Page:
India’s National Defence Academy (NDA) for tri-services training, Indian Military Academy (IMA) for Army training and other naval and Air Force academies have been sought-after destinations for training cadets by many countries. This author, who trained in the first two - NDA and IMA, recalls that many of the foreign cadets who attended the courses acknowledged that the standards of physical fitness and mental/psychological endurance at these academies were very high.

A hundred years after World War I, from 2014 till 2018, then Allied nations yet again recalled the endurance, discipline and sheer bravery of Indian soldiers.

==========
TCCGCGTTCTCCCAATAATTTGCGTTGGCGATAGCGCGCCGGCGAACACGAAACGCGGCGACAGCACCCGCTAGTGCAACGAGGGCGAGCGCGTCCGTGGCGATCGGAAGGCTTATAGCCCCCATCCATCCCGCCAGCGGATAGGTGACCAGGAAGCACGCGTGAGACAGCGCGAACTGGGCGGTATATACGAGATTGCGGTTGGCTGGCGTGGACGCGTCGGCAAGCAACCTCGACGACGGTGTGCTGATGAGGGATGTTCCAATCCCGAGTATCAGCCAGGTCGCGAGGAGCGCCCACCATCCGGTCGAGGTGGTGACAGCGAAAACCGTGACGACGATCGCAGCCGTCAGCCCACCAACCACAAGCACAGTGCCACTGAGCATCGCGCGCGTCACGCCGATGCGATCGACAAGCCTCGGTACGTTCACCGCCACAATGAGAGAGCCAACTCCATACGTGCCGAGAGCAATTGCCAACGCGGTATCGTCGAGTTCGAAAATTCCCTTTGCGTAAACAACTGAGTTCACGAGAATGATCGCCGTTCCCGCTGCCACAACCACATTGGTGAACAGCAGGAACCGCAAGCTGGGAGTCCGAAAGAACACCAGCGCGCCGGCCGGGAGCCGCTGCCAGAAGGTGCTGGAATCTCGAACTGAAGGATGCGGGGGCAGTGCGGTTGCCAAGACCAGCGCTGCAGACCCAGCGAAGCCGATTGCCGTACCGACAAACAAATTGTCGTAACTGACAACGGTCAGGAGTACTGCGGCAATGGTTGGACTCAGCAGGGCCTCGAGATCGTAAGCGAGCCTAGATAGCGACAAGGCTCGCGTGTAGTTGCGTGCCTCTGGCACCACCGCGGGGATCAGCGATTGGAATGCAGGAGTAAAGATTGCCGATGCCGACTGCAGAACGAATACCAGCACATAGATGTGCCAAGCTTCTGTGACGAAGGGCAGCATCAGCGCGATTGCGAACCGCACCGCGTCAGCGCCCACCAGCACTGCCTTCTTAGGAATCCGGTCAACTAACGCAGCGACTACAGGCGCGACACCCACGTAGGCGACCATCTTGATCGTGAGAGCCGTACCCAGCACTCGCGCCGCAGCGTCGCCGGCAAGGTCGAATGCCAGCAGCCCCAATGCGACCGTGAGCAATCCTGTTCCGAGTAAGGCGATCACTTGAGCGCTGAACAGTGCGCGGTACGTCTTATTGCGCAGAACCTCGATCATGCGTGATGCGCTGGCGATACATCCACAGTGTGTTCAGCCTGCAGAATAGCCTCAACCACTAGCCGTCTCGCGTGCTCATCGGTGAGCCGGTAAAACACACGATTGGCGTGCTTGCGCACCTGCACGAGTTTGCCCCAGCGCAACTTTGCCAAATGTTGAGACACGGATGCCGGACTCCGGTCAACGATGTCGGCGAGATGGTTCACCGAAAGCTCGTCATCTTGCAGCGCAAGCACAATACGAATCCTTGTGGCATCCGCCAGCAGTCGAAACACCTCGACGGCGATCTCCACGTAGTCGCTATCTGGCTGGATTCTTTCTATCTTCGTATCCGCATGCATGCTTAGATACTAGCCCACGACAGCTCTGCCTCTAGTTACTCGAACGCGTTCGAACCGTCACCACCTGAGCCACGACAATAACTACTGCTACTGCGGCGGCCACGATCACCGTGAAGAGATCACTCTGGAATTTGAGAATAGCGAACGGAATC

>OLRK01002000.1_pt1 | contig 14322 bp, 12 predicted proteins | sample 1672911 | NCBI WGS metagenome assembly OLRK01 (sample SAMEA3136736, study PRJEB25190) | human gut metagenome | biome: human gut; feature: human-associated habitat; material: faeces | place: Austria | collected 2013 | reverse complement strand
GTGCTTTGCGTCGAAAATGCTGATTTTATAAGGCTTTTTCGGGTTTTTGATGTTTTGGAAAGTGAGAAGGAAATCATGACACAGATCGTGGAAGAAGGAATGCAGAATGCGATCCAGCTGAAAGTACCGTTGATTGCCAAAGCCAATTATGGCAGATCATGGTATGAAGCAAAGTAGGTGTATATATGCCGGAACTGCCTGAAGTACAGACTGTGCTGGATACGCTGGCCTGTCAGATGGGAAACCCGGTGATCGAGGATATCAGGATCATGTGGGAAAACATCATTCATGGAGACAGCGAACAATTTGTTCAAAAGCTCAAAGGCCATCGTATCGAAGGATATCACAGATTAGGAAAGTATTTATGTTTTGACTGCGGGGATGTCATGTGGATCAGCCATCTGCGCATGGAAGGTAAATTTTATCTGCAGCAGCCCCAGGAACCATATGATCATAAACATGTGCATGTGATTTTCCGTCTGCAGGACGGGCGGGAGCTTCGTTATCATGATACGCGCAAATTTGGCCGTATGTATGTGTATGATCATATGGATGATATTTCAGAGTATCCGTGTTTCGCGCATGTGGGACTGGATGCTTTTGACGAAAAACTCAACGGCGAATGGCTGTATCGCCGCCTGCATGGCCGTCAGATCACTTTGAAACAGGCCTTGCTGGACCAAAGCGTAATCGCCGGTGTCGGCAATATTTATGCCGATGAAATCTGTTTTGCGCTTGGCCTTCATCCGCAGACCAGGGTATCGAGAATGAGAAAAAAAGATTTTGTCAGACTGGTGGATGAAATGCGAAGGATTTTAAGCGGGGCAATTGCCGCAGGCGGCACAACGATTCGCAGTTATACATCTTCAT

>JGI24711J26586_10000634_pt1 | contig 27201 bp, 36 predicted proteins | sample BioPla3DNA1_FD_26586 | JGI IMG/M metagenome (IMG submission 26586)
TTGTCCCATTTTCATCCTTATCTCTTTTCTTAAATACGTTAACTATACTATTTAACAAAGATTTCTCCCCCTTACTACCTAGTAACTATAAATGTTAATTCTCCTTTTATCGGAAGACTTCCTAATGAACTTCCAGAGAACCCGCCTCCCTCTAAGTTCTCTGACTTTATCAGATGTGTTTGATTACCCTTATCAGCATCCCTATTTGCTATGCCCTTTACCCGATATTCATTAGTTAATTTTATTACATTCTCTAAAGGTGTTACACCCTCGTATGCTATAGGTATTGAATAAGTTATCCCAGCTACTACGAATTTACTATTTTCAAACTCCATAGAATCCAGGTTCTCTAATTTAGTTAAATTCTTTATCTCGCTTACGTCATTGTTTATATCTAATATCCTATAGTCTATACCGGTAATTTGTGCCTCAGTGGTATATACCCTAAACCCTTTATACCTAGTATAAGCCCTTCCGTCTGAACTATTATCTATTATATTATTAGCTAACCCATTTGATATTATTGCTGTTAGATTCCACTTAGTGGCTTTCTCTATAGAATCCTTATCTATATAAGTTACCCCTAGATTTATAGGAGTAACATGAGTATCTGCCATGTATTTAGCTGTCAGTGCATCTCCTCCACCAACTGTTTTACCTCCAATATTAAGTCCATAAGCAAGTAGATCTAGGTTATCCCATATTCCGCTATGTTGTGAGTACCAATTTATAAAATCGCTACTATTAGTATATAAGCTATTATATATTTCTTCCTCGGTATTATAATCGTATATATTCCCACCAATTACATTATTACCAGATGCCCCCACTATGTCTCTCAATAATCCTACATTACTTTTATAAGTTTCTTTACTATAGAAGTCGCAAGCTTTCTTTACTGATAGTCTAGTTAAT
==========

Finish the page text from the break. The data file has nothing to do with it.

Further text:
Thanks to Pakistan, whose fourth war against India, with export of terrorism, continues till date, the fighting capabilities of Indian soldiers have been further honed since both the World Wars.


Anil Bhat, a retired Army officer, is a defence and security analyst based in New Delhi

Tags: indian army, scout masters